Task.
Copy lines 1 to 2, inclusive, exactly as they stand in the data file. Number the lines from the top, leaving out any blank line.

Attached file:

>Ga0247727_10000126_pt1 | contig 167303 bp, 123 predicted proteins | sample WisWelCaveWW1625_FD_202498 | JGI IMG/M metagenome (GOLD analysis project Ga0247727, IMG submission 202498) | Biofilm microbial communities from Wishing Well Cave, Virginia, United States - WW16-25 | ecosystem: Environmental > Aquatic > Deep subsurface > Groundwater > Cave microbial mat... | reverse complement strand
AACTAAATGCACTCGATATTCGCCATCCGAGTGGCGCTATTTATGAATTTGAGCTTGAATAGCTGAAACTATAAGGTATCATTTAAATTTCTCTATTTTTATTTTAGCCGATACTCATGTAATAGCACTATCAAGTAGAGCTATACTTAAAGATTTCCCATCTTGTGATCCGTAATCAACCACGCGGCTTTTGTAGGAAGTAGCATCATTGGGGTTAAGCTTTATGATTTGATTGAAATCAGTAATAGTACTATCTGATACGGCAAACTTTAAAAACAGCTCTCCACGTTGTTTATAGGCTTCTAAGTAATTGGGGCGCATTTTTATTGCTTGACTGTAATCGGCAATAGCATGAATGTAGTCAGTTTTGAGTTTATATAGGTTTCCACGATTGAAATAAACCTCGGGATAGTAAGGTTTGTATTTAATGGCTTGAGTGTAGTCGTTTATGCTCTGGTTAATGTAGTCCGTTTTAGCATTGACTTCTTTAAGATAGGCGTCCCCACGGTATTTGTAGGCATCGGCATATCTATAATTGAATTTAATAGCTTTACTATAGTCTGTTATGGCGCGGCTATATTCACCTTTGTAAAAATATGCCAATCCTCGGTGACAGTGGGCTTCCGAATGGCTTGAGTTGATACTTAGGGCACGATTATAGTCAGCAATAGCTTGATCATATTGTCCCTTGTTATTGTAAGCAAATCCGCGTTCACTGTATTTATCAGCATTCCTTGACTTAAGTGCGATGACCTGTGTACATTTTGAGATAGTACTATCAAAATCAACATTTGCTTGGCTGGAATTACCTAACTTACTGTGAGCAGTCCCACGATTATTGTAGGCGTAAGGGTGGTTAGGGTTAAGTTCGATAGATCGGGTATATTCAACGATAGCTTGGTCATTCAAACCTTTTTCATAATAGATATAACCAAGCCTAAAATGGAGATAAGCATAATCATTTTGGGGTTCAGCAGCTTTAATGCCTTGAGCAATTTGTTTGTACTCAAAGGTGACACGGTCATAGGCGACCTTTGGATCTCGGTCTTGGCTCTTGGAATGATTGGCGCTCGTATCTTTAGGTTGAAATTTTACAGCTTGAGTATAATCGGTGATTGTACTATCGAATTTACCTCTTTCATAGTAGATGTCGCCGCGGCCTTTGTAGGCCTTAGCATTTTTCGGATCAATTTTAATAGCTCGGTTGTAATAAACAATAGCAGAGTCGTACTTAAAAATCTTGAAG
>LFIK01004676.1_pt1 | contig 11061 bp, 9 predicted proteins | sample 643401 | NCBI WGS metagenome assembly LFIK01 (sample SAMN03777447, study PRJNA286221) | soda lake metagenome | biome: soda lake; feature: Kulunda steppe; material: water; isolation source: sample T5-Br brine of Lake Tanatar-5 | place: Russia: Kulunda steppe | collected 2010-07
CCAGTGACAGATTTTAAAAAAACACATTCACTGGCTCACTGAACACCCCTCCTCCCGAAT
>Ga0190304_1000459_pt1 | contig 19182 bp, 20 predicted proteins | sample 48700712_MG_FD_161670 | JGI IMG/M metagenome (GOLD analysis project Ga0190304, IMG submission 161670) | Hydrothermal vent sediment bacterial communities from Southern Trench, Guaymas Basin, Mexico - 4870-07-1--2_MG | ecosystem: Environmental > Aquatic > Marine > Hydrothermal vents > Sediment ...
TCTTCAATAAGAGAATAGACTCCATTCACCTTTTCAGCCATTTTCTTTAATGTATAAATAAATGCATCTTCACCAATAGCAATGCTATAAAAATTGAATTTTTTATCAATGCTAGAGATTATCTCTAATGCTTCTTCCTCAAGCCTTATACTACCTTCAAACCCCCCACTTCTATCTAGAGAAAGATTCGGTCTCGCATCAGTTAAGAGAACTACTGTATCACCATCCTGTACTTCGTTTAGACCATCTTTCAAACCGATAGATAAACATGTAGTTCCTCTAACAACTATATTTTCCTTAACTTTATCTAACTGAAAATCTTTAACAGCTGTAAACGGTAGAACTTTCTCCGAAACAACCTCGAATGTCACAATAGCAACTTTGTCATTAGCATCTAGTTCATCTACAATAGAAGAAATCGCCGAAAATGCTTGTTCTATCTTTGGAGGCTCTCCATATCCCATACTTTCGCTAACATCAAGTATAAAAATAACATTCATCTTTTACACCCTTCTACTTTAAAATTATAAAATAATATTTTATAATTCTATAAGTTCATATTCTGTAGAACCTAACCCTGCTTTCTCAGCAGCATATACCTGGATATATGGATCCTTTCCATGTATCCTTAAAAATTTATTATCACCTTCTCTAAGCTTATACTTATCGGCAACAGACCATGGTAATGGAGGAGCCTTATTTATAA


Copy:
>Ga0247727_10000126_pt1 | contig 167303 bp, 123 predicted proteins | sample WisWelCaveWW1625_FD_202498 | JGI IMG/M metagenome (GOLD analysis project Ga0247727, IMG submission 202498) | Biofilm microbial communities from Wishing Well Cave, Virginia, United States - WW16-25 | ecosystem: Environmental > Aquatic > Deep subsurface > Groundwater > Cave microbial mat... | reverse complement strand
AACTAAATGCACTCGATATTCGCCATCCGAGTGGCGCTATTTATGAATTTGAGCTTGAATAGCTGAAACTATAAGGTATCATTTAAATTTCTCTATTTTTATTTTAGCCGATACTCATGTAATAGCACTATCAAGTAGAGCTATACTTAAAGATTTCCCATCTTGTGATCCGTAATCAACCACGCGGCTTTTGTAGGAAGTAGCATCATTGGGGTTAAGCTTTATGATTTGATTGAAATCAGTAATAGTACTATCTGATACGGCAAACTTTAAAAACAGCTCTCCACGTTGTTTATAGGCTTCTAAGTAATTGGGGCGCATTTTTATTGCTTGACTGTAATCGGCAATAGCATGAATGTAGTCAGTTTTGAGTTTATATAGGTTTCCACGATTGAAATAAACCTCGGGATAGTAAGGTTTGTATTTAATGGCTTGAGTGTAGTCGTTTATGCTCTGGTTAATGTAGTCCGTTTTAGCATTGACTTCTTTAAGATAGGCGTCCCCACGGTATTTGTAGGCATCGGCATATCTATAATTGAATTTAATAGCTTTACTATAGTCTGTTATGGCGCGGCTATATTCACCTTTGTAAAAATATGCCAATCCTCGGTGACAGTGGGCTTCCGAATGGCTTGAGTTGATACTTAGGGCACGATTATAGTCAGCAATAGCTTGATCATATTGTCCCTTGTTATTGTAAGCAAATCCGCGTTCACTGTATTTATCAGCATTCCTTGACTTAAGTGCGATGACCTGTGTACATTTTGAGATAGTACTATCAAAATCAACATTTGCTTGGCTGGAATTACCTAACTTACTGTGAGCAGTCCCACGATTATTGTAGGCGTAAGGGTGGTTAGGGTTAAGTTCGATAGATCGGGTATATTCAACGATAGCTTGGTCATTCAAACCTTTTTCATAATAGATATAACCAAGCCTAAAATGGAGATAAGCATAATCATTTTGGGGTTCAGCAGCTTTAATGCCTTGAGCAATTTGTTTGTACTCAAAGGTGACACGGTCATAGGCGACCTTTGGATCTCGGTCTTGGCTCTTGGAATGATTGGCGCTCGTATCTTTAGGTTGAAATTTTACAGCTTGAGTATAATCGGTGATTGTACTATCGAATTTACCTCTTTCATAGTAGATGTCGCCGCGGCCTTTGTAGGCCTTAGCATTTTTCGGATCAATTTTAATAGCTCGGTTGTAATAAACAATAGCAGAGTCGTACTTAAAAATCTTGAAG